“If we’re trying to commoditize nature, it is a false solution,” said Rebecca Sinclair on Thursday in a panel discussion on women in climate change.
Sinclair is research and policy analyst at Indigenous Climate Action and was joining the panel from Glasgow, where she’s attending COP26. Her warning is an important one for rewilding projects, and for nature-based climate solutions in general. In order to get buy-in from the bean counters, there’s a lot of quantifying going on: Plant x number of trees to offset y tons of carbon and reduce global heating by z amount.
But as Sinclair and her colleagues point out, nature-based solutions are a feel-good endeavour that can easily be misused as cover for control of the land, and as a means of letting polluters off the hook:
“We need to ask who the key beneficiaries to capitalistic driven nature-based ‘solutions’ are. Who is missing from this conversation? Who is defining ‘nature-based solutions?’ Why are our relatives excluded from this conversation? What next?”
Considering that the UN has deemed this the Decade on Ecosystem Restoration, the answer is likely a greater focus on rewilding, and lots more projects that fall under that banner – such as the work going on at Scotland’s Alladale Wilderness Reserve, profiled below. But while many of us get excited about the possible solutions such enterprises can offer, it’s worth remembering to look at the bigger picture.
Rewilding is an important tool in the fight against climate change, but it’s just one in a very large box – and rethinking the human relationship with nature has value far, far beyond simple carbon sequestration. We might need to use some carbon math to get support for projects, but let’s not let those equations dictate how they’re executed. Life is far more complex than that.
Domini Clark and Kat Tancock, editors
This massive reserve in the Scottish Highlands has numerous rewilding projects on the go. But the cutest and most ferocious residents have to be the Scottish wildcats. (Yes, there are more pictures ahead.)
The author of new book Wild Souls shares her thoughts on what we owe our non-human neighbours on this planet, what rewilding really means and why everyone needs to become a bit of an activist.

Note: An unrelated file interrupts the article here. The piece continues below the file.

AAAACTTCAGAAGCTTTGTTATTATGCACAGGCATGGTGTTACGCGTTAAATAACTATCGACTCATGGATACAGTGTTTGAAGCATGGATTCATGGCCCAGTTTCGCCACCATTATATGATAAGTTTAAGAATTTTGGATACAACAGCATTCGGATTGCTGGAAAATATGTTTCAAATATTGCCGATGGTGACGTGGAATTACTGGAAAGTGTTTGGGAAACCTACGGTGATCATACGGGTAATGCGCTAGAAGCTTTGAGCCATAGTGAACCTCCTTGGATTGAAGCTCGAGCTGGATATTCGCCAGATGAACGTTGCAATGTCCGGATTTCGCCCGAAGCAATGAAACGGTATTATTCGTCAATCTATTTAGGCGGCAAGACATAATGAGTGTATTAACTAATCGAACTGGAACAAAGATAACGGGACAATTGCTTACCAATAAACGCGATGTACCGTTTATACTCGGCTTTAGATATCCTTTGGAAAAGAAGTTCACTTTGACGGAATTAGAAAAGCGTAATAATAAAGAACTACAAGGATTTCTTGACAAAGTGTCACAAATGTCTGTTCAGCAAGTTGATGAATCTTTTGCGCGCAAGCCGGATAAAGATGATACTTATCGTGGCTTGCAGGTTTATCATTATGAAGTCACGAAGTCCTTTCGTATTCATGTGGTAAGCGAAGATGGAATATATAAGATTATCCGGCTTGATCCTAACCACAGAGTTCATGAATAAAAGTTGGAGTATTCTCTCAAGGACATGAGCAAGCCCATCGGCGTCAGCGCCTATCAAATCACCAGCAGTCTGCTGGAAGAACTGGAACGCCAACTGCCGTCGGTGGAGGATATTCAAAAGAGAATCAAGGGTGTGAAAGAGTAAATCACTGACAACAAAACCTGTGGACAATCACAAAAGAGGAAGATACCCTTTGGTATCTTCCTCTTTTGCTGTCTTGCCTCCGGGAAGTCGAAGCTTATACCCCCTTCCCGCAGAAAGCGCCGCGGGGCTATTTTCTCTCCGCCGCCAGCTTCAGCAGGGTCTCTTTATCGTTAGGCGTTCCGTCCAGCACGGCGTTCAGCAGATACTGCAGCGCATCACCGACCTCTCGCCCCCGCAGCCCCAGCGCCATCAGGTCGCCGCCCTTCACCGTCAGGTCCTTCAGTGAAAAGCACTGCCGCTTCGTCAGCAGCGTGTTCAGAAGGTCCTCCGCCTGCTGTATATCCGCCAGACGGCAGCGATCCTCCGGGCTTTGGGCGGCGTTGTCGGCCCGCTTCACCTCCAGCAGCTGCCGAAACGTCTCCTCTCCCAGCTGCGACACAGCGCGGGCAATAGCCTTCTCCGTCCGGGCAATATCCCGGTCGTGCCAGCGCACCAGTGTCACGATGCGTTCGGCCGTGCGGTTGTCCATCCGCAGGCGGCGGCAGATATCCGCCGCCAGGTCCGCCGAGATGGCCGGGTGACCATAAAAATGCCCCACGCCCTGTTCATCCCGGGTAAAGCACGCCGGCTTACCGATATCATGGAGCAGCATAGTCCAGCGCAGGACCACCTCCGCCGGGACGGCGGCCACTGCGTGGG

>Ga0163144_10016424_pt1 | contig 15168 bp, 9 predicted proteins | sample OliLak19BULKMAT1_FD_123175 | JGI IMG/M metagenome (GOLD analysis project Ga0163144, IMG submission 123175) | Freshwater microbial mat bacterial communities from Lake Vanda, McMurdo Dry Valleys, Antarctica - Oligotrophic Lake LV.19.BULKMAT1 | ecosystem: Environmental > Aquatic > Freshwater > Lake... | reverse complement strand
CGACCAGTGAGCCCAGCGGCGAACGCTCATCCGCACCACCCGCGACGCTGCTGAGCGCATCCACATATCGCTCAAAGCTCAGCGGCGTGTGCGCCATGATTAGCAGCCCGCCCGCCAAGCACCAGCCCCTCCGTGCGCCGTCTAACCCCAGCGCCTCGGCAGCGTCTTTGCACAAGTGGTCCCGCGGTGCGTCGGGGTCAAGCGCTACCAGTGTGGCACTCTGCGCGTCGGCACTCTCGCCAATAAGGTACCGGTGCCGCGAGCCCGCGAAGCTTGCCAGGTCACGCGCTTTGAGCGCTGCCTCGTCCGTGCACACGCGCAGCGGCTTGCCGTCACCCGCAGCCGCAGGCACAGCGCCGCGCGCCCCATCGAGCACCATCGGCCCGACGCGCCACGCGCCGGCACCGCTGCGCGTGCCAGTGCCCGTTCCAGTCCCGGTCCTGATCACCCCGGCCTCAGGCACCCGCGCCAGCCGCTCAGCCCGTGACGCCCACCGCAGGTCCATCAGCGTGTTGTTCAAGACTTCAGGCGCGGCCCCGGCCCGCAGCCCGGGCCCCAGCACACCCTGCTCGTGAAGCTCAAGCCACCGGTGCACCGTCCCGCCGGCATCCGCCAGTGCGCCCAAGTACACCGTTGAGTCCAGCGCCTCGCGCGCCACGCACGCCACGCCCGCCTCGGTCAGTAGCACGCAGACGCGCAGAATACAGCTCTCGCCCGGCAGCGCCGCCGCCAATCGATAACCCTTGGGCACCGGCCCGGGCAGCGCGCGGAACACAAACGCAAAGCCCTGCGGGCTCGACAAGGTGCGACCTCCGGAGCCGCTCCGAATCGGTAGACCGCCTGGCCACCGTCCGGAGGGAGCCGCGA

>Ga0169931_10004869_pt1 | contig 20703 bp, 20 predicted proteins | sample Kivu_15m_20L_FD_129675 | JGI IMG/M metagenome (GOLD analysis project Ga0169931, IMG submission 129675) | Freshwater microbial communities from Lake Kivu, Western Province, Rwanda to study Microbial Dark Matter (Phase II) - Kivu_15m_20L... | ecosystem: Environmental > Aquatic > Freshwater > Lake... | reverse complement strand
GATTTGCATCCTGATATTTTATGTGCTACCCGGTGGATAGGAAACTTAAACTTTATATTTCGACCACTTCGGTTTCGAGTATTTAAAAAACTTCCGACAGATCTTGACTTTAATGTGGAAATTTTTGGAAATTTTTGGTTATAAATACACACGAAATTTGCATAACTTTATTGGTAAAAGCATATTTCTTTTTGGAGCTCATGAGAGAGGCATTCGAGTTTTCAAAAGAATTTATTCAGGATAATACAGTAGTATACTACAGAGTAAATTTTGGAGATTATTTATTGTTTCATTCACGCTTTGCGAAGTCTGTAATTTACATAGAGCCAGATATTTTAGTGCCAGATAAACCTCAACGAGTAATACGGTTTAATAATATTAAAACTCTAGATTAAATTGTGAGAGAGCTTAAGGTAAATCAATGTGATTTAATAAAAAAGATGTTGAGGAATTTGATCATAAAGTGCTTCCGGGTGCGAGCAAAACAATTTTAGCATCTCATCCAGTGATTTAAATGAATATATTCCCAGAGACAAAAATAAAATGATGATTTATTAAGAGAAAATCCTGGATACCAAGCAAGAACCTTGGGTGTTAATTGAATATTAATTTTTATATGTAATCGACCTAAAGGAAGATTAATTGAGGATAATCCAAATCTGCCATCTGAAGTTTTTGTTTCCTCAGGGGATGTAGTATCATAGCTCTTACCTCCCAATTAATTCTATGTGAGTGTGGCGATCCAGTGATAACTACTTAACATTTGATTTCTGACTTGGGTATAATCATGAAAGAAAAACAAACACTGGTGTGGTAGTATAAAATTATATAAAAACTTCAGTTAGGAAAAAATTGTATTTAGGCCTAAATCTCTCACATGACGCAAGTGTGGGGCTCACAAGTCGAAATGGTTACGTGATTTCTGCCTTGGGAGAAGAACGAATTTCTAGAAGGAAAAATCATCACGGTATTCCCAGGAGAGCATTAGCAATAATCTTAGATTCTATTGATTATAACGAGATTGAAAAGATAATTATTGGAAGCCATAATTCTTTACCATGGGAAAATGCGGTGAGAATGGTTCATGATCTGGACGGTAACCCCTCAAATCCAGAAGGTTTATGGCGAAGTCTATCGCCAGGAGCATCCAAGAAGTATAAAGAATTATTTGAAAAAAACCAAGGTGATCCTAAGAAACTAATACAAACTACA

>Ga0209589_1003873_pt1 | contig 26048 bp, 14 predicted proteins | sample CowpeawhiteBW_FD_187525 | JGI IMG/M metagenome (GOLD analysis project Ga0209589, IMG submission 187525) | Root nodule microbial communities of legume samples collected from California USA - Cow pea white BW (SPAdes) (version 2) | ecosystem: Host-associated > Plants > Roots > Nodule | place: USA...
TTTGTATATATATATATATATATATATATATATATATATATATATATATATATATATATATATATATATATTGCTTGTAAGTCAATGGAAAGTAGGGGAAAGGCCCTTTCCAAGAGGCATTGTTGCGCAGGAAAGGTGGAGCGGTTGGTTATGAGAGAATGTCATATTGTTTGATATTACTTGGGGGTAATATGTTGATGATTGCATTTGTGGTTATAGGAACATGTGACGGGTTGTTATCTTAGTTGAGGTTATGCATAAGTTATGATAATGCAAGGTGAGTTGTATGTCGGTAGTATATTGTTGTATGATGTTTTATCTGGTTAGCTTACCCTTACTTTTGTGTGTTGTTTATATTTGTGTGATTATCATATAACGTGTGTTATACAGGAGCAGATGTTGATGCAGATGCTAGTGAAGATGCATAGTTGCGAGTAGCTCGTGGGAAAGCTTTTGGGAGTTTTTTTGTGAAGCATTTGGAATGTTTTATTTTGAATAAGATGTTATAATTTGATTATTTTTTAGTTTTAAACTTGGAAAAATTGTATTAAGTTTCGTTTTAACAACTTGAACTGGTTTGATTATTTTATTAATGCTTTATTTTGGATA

“Despair is an accurate reflection of the peril we face, but it isn't a predictor of the future. To see beyond what despair sees calls for things we have in abundance: love, imagination, and a willingness to simply tend the world as best we can, without guarantee of success.”
– Emily N. Johnston, in All We Can Save
Nowadays, forest ecologist Suzanne Simard is almost a household name, her research on underground fungal networks and inter-tree co-operation referenced on nature shows and in pop culture alike. But this success is the product of decades of diligent effort and a lifetime spent in the woods, a journey she describes in Finding the Mother Tree.
Part engrossing memoir of life in British Columbia, part detailed guide to running (and interpreting) forestry studies, the book is almost a metaphor for the research findings it describes. Just as trees’ roots are intertwined with the mycorrhizal threads spread throughout the soil, Simard’s experiences are interwoven with the findings she publishes throughout her career. And it’s clear, as she spells out in the introduction, that the applications of her research go far beyond the forest. “This is not a book about how we can save the trees,” she writes. “This is a book about how the trees might save us.”
We encourage you to borrow Finding the Mother Tree from your local library or purchase from an independent bookstore.
Elsewhere in rewilding
Speaking of money and rewilding, Guy Shrubsole, the policy and campaigns co-ordinator at Rewilding Britain, explains the organization’s new report on how efforts can be part of a new “nature-based economy.”
Related, but very different: Rewilding their estates is part of “how the new generation of British aristocrats are doing things differently,” reports Town & Country (and it would know).
And staying on the topic … an auction of the world’s oldest single malt raised £142,000 and some of the money is destined for the charity Trees for Life, and its aim of rewilding Scotland’s Caledonian Forest.
Finally, in sort-of rewilding news, tribes in New Mexico are turning to goats – brought to the area 300 years ago – to gobble up invasive species that easily fuel wildfires.
Rewilding team loves
🥦 Domini keeps toying with the idea of going vegetarian, and is drawing inspiration from the cookbooks of London-based food writer Anna Jones, particularly The Modern Cook’s Year.
🤺 Kat enjoyed the most recent issue of journalist Hannah Sung's newsletter At the End of the Day, which covered the bystander effect, the idea (often disputed) that the more people witness something bad going on, the less likely it is anyone will do something about it. Most usefully, Sung shares the "five Ds" of intervention by expert Julie Lalonde, a handy guide for anyone who wants to know how to defuse dangerous situations without putting themselves (or anyone else) at risk.
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